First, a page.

## SAS set statement and if clause

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# SAS set statement and if clause

data central;
input patient visit datatype \$;
cards;
1 10 cenrtal
1 11 cenrtal
1 12 cenrtal
2 13 cenrtal
2 14 cenrtal
2 15 cenrtal
3 16 cenrtal
3 17 cenrtal
3 18 cenrtal
;
run;
data local;
input patient studyday datatype \$;
cards;
1 100 local
1 121 local
1 144 local
2 169 local
2 196 local
2 225 local
3 256 local
3 289 local
3 324 local
;
run;

data all1;
set local central;
if visit=. then visit=sqrt(studyday);
run;

data all;
set local central;
run;
data all2;
set all;
if visit=. then visit=sqrt(studyday);
run;

Can someone help me? Why the results of all1 and all2 are different? Why in data all1 the visit variable automate retain while in all2 not?

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Solution
‎05-31-2018 01:58 PM
Super User
Posts: 6,781

## Re: SAS set statement and if clause

Great question!

Any variable that comes from a SAS data set is automatically retained.  With that in mind, consider what happens on the second observation.

When constructing ALL1, VISIT does come from a SAS data set.  So its value is retained.  On the first observation, VISIT got calculated as being 10.  So on the second observation, that value is retained.  Since VISIT is not missing, it does not get recalculated.

When constructing ALL2, again VISIT comes from a SAS data set.  So again its value is retained.  However, in the process of constructing the data set ALL, VISIT became part of every observation in ALL.  (It has a missing value for those observations that came from LOCAL.)  On the first observation, VISIT gets calculated as being 10.  On the second observation, the result is a little different (as you have seen).  The SET statement reads in the second observation from ALL, where VISIT has a missing value.  That missing value overwrites the retained value of 10.  So VISIT is now missing and the IF THEN condition is true.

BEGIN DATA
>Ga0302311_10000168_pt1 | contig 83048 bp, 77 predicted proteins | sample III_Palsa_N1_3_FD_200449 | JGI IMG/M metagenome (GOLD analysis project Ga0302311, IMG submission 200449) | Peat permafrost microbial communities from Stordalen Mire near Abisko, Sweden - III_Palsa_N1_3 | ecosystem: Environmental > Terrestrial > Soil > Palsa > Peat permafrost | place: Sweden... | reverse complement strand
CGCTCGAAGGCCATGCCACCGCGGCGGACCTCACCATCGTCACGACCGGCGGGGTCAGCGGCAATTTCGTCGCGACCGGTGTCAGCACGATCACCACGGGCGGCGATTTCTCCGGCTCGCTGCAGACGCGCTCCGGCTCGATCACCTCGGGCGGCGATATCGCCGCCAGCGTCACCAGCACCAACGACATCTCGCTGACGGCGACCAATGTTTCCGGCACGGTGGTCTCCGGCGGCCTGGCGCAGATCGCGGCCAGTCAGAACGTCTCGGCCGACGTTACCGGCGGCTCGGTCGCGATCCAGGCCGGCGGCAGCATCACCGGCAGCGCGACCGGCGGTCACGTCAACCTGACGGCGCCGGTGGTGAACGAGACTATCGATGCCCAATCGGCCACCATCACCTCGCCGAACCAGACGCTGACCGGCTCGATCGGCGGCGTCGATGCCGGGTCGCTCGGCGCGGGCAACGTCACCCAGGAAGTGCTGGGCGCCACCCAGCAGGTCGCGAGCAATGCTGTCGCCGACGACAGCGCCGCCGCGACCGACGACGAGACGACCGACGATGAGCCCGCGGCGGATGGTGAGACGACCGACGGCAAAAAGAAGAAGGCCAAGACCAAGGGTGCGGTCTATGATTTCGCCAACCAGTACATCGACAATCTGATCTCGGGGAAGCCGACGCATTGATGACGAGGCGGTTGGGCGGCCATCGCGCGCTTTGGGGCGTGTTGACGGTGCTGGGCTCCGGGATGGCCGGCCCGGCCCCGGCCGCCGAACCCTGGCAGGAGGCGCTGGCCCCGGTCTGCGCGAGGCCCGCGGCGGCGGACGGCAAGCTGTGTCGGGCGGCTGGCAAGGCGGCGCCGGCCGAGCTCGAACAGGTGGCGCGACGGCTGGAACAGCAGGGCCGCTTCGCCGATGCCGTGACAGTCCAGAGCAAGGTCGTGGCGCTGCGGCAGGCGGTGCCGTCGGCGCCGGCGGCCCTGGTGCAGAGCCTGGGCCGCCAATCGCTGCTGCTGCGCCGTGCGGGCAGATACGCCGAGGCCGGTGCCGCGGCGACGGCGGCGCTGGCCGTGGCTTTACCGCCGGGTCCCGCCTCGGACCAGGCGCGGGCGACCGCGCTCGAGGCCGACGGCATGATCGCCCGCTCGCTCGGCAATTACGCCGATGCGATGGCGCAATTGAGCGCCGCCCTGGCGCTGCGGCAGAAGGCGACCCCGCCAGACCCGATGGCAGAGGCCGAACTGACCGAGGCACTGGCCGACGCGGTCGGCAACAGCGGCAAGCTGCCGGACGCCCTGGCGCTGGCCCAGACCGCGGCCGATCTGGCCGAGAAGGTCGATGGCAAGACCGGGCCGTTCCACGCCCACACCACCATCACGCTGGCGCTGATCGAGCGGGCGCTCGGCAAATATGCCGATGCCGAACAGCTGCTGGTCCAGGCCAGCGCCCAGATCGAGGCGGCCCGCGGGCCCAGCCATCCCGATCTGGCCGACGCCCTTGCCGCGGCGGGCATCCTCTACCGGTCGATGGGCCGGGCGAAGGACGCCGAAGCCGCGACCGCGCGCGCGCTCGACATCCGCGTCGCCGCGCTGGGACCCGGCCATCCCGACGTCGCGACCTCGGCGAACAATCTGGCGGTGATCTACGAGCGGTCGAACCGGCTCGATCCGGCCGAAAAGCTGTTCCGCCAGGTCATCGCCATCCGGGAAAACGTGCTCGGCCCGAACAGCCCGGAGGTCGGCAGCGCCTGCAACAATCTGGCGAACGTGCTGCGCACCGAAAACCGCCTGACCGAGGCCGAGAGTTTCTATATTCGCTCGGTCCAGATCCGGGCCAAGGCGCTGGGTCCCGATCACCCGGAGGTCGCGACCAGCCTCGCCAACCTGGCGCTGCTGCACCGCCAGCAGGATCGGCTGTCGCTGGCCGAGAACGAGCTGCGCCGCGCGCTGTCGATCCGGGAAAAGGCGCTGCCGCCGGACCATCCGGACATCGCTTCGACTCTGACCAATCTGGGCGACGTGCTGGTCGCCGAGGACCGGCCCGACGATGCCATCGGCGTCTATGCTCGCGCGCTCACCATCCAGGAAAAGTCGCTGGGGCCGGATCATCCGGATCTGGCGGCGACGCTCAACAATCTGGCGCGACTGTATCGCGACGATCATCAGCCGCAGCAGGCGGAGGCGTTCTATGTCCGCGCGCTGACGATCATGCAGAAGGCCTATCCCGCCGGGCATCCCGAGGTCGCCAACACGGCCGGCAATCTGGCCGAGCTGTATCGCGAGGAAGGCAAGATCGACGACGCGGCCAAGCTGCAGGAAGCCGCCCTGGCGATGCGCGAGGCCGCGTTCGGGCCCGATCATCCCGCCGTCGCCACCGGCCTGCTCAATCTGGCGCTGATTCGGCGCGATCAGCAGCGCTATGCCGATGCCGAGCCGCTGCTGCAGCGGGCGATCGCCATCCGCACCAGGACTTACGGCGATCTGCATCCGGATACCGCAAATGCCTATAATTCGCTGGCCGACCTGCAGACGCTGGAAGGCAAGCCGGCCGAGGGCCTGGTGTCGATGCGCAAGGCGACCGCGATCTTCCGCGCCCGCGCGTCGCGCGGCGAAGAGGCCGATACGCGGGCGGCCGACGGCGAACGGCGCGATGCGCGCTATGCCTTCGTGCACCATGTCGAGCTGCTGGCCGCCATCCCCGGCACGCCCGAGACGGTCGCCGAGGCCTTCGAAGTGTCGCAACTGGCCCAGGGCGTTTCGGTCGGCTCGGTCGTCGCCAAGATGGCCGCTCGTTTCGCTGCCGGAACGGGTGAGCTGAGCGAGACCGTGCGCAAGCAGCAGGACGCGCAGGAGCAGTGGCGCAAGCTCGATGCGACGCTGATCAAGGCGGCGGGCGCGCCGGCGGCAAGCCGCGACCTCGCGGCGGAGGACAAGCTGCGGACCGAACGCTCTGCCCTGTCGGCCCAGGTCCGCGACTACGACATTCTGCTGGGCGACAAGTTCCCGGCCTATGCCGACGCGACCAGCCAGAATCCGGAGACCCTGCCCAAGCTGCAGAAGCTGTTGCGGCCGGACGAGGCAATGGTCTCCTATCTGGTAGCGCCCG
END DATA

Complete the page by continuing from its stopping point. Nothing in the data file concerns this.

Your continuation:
It might help to add PUT statements before the SET statement, after the SET statement, and after the IF THEN statement to examine the value of VISIT at each point along the way.

All Replies
Solution
‎05-31-2018 01:58 PM
Super User
Posts: 6,781

## Re: SAS set statement and if clause

Great question!

Any variable that comes from a SAS data set is automatically retained.  With that in mind, consider what happens on the second observation.

When constructing ALL1, VISIT does come from a SAS data set.  So its value is retained.  On the first observation, VISIT got calculated as being 10.  So on the second observation, that value is retained.  Since VISIT is not missing, it does not get recalculated.

When constructing ALL2, again VISIT comes from a SAS data set.  So again its value is retained.  However, in the process of constructing the data set ALL, VISIT became part of every observation in ALL.  (It has a missing value for those observations that came from LOCAL.)  On the first observation, VISIT gets calculated as being 10.  On the second observation, the result is a little different (as you have seen).  The SET statement reads in the second observation from ALL, where VISIT has a missing value.  That missing value overwrites the retained value of 10.  So VISIT is now missing and the IF THEN condition is true.

It might help to add PUT statements before the SET statement, after the SET statement, and after the IF THEN statement to examine the value of VISIT at each point along the way.

Occasional Contributor
Posts: 5